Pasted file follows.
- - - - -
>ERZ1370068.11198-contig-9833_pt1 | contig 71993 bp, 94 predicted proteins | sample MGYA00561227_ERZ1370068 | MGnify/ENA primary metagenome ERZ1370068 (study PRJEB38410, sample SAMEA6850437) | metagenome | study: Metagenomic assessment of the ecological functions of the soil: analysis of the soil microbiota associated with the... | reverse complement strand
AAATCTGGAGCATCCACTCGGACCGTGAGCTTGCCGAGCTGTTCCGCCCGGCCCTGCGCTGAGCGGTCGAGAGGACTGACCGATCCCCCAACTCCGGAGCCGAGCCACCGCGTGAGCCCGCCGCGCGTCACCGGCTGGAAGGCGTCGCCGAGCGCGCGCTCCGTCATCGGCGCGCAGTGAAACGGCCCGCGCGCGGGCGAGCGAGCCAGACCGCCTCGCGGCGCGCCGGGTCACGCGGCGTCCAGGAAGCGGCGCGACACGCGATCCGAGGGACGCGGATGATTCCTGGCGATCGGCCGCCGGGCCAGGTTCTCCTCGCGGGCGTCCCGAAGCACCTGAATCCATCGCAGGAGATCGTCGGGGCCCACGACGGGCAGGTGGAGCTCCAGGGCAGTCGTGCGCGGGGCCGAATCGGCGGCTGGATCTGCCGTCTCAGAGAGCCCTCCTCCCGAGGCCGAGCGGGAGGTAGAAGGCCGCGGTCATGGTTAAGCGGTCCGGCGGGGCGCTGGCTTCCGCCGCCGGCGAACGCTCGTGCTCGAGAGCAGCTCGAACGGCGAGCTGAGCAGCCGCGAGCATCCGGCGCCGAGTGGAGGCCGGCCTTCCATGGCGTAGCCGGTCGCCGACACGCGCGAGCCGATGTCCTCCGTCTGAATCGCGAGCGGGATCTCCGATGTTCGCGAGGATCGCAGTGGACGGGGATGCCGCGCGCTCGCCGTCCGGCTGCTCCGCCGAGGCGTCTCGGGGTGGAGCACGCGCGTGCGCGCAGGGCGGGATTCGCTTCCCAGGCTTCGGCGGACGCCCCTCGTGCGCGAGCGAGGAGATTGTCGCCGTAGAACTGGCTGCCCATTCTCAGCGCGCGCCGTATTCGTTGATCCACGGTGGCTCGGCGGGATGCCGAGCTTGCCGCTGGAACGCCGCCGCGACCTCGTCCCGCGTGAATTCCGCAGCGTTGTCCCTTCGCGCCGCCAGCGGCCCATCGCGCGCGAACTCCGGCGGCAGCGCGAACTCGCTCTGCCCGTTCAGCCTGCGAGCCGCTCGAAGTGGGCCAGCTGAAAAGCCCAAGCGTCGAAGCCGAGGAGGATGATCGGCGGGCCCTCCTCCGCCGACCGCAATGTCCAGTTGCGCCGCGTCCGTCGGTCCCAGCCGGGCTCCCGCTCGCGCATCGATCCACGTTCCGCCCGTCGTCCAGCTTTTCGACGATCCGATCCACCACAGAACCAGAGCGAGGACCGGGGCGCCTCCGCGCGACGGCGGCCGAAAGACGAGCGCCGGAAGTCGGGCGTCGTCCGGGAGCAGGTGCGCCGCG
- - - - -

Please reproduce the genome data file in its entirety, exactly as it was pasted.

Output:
>ERZ1370068.11198-contig-9833_pt1 | contig 71993 bp, 94 predicted proteins | sample MGYA00561227_ERZ1370068 | MGnify/ENA primary metagenome ERZ1370068 (study PRJEB38410, sample SAMEA6850437) | metagenome | study: Metagenomic assessment of the ecological functions of the soil: analysis of the soil microbiota associated with the... | reverse complement strand
AAATCTGGAGCATCCACTCGGACCGTGAGCTTGCCGAGCTGTTCCGCCCGGCCCTGCGCTGAGCGGTCGAGAGGACTGACCGATCCCCCAACTCCGGAGCCGAGCCACCGCGTGAGCCCGCCGCGCGTCACCGGCTGGAAGGCGTCGCCGAGCGCGCGCTCCGTCATCGGCGCGCAGTGAAACGGCCCGCGCGCGGGCGAGCGAGCCAGACCGCCTCGCGGCGCGCCGGGTCACGCGGCGTCCAGGAAGCGGCGCGACACGCGATCCGAGGGACGCGGATGATTCCTGGCGATCGGCCGCCGGGCCAGGTTCTCCTCGCGGGCGTCCCGAAGCACCTGAATCCATCGCAGGAGATCGTCGGGGCCCACGACGGGCAGGTGGAGCTCCAGGGCAGTCGTGCGCGGGGCCGAATCGGCGGCTGGATCTGCCGTCTCAGAGAGCCCTCCTCCCGAGGCCGAGCGGGAGGTAGAAGGCCGCGGTCATGGTTAAGCGGTCCGGCGGGGCGCTGGCTTCCGCCGCCGGCGAACGCTCGTGCTCGAGAGCAGCTCGAACGGCGAGCTGAGCAGCCGCGAGCATCCGGCGCCGAGTGGAGGCCGGCCTTCCATGGCGTAGCCGGTCGCCGACACGCGCGAGCCGATGTCCTCCGTCTGAATCGCGAGCGGGATCTCCGATGTTCGCGAGGATCGCAGTGGACGGGGATGCCGCGCGCTCGCCGTCCGGCTGCTCCGCCGAGGCGTCTCGGGGTGGAGCACGCGCGTGCGCGCAGGGCGGGATTCGCTTCCCAGGCTTCGGCGGACGCCCCTCGTGCGCGAGCGAGGAGATTGTCGCCGTAGAACTGGCTGCCCATTCTCAGCGCGCGCCGTATTCGTTGATCCACGGTGGCTCGGCGGGATGCCGAGCTTGCCGCTGGAACGCCGCCGCGACCTCGTCCCGCGTGAATTCCGCAGCGTTGTCCCTTCGCGCCGCCAGCGGCCCATCGCGCGCGAACTCCGGCGGCAGCGCGAACTCGCTCTGCCCGTTCAGCCTGCGAGCCGCTCGAAGTGGGCCAGCTGAAAAGCCCAAGCGTCGAAGCCGAGGAGGATGATCGGCGGGCCCTCCTCCGCCGACCGCAATGTCCAGTTGCGCCGCGTCCGTCGGTCCCAGCCGGGCTCCCGCTCGCGCATCGATCCACGTTCCGCCCGTCGTCCAGCTTTTCGACGATCCGATCCACCACAGAACCAGAGCGAGGACCGGGGCGCCTCCGCGCGACGGCGGCCGAAAGACGAGCGCCGGAAGTCGGGCGTCGTCCGGGAGCAGGTGCGCCGCG